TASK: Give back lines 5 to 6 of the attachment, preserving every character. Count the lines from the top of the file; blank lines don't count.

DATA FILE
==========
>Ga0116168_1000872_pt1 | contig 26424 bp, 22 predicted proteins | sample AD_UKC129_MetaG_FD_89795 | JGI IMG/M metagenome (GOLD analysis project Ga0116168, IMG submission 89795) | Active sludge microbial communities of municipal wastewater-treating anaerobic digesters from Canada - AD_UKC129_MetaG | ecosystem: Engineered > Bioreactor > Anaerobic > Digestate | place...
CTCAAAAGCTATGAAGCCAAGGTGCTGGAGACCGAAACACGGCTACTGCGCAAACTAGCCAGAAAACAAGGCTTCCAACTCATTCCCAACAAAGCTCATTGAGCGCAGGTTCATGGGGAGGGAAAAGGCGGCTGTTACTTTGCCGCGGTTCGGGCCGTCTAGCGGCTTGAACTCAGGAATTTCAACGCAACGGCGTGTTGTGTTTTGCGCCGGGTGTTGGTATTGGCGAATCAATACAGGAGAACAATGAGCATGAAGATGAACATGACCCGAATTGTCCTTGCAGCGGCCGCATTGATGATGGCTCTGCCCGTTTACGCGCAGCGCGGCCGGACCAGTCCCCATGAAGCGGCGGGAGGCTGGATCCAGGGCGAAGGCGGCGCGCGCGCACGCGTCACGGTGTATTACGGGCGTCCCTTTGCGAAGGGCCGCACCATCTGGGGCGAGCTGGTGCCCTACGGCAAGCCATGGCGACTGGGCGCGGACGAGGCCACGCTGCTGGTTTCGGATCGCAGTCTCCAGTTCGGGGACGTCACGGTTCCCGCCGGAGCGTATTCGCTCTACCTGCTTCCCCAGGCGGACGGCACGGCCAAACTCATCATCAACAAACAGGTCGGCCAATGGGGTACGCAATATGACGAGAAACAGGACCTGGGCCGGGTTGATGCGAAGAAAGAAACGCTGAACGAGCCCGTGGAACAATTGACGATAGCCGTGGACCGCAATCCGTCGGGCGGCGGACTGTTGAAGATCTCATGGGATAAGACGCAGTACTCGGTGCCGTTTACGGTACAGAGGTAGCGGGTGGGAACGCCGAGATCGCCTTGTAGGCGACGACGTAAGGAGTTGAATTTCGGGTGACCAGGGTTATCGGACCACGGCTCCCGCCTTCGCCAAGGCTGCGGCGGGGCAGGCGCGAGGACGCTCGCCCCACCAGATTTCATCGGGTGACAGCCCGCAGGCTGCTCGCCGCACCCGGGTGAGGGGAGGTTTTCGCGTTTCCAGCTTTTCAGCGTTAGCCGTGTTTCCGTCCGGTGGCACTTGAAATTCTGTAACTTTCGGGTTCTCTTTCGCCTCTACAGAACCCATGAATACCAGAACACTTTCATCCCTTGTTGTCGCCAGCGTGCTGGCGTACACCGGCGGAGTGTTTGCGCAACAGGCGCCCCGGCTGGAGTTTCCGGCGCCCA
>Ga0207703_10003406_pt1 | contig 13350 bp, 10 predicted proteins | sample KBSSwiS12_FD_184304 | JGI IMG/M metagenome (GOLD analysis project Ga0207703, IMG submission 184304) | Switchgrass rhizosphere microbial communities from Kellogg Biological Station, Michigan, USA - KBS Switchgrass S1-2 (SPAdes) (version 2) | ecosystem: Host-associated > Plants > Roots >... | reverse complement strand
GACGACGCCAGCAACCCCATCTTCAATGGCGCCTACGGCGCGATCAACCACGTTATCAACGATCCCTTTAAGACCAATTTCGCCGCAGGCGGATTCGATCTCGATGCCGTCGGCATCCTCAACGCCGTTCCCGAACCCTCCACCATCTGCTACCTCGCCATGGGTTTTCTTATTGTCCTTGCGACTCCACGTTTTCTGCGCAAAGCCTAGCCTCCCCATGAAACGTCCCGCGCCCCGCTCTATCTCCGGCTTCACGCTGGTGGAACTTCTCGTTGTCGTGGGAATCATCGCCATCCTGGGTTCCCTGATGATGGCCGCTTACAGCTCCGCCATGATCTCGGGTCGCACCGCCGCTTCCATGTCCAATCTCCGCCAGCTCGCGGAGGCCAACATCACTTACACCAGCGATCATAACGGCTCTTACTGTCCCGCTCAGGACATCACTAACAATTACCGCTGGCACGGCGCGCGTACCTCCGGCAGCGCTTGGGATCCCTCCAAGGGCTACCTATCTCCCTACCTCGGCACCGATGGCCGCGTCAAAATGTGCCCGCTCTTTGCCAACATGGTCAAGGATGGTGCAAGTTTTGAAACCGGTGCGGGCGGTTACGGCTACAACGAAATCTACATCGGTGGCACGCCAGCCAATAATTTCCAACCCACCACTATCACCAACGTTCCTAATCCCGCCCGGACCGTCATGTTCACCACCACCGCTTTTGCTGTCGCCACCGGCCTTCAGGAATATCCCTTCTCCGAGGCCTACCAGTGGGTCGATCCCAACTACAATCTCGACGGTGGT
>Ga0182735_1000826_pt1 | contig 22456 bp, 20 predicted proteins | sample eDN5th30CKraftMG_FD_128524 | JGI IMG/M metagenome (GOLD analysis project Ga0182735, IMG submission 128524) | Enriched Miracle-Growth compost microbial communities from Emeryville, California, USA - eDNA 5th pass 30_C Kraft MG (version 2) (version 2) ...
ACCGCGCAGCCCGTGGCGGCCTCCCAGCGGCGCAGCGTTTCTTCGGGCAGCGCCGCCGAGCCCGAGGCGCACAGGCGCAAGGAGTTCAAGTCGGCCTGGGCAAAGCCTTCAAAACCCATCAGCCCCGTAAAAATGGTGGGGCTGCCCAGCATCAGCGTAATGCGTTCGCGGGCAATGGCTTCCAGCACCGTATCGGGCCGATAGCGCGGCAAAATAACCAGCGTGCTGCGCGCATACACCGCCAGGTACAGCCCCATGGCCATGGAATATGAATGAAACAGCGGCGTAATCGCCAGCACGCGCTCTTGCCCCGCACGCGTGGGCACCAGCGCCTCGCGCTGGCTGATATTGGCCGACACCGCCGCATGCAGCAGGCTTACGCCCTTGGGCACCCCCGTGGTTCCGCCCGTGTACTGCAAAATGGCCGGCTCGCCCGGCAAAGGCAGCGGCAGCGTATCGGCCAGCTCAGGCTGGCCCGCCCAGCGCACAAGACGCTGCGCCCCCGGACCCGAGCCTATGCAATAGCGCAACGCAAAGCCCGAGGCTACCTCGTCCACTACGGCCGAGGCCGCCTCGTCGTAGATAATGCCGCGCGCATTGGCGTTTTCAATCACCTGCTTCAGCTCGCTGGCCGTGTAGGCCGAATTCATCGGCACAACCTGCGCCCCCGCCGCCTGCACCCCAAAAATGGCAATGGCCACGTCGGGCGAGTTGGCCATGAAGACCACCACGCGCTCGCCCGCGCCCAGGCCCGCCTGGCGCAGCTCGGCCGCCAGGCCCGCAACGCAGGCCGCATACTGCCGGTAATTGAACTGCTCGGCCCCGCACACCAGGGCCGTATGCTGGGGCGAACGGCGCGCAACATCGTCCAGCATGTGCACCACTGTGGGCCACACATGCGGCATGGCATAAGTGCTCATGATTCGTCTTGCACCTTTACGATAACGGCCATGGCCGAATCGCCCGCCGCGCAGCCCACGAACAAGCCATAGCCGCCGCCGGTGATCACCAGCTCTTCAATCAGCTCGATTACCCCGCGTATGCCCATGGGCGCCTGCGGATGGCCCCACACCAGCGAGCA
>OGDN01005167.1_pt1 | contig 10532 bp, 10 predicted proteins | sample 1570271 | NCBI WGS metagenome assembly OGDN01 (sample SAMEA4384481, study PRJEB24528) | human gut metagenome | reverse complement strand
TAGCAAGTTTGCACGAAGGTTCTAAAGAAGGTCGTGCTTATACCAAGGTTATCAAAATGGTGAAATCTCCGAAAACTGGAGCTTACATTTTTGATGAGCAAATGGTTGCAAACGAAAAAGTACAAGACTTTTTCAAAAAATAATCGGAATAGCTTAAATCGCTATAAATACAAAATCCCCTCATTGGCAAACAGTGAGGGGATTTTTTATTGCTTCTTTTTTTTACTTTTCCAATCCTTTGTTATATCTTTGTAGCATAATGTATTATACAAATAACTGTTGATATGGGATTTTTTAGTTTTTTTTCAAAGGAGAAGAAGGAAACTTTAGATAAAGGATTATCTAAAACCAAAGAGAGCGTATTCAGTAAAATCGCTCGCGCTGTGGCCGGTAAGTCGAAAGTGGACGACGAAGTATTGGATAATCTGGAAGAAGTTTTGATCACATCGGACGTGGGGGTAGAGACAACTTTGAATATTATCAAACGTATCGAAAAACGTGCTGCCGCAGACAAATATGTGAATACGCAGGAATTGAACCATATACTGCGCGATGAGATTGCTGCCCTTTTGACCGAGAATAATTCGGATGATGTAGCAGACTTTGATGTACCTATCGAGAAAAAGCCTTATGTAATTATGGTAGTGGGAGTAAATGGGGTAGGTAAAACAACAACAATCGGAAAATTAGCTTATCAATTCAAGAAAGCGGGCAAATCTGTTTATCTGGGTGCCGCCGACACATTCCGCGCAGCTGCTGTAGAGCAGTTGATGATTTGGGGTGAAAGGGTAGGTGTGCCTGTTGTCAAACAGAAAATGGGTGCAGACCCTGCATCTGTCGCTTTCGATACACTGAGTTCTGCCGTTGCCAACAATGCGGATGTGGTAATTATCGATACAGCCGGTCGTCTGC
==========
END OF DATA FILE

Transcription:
>Ga0182735_1000826_pt1 | contig 22456 bp, 20 predicted proteins | sample eDN5th30CKraftMG_FD_128524 | JGI IMG/M metagenome (GOLD analysis project Ga0182735, IMG submission 128524) | Enriched Miracle-Growth compost microbial communities from Emeryville, California, USA - eDNA 5th pass 30_C Kraft MG (version 2) (version 2) ...
ACCGCGCAGCCCGTGGCGGCCTCCCAGCGGCGCAGCGTTTCTTCGGGCAGCGCCGCCGAGCCCGAGGCGCACAGGCGCAAGGAGTTCAAGTCGGCCTGGGCAAAGCCTTCAAAACCCATCAGCCCCGTAAAAATGGTGGGGCTGCCCAGCATCAGCGTAATGCGTTCGCGGGCAATGGCTTCCAGCACCGTATCGGGCCGATAGCGCGGCAAAATAACCAGCGTGCTGCGCGCATACACCGCCAGGTACAGCCCCATGGCCATGGAATATGAATGAAACAGCGGCGTAATCGCCAGCACGCGCTCTTGCCCCGCACGCGTGGGCACCAGCGCCTCGCGCTGGCTGATATTGGCCGACACCGCCGCATGCAGCAGGCTTACGCCCTTGGGCACCCCCGTGGTTCCGCCCGTGTACTGCAAAATGGCCGGCTCGCCCGGCAAAGGCAGCGGCAGCGTATCGGCCAGCTCAGGCTGGCCCGCCCAGCGCACAAGACGCTGCGCCCCCGGACCCGAGCCTATGCAATAGCGCAACGCAAAGCCCGAGGCTACCTCGTCCACTACGGCCGAGGCCGCCTCGTCGTAGATAATGCCGCGCGCATTGGCGTTTTCAATCACCTGCTTCAGCTCGCTGGCCGTGTAGGCCGAATTCATCGGCACAACCTGCGCCCCCGCCGCCTGCACCCCAAAAATGGCAATGGCCACGTCGGGCGAGTTGGCCATGAAGACCACCACGCGCTCGCCCGCGCCCAGGCCCGCCTGGCGCAGCTCGGCCGCCAGGCCCGCAACGCAGGCCGCATACTGCCGGTAATTGAACTGCTCGGCCCCGCACACCAGGGCCGTATGCTGGGGCGAACGGCGCGCAACATCGTCCAGCATGTGCACCACTGTGGGCCACACATGCGGCATGGCATAAGTGCTCATGATTCGTCTTGCACCTTTACGATAACGGCCATGGCCGAATCGCCCGCCGCGCAGCCCACGAACAAGCCATAGCCGCCGCCGGTGATCACCAGCTCTTCAATCAGCTCGATTACCCCGCGTATGCCCATGGGCGCCTGCGGATGGCCCCACACCAGCGAGCA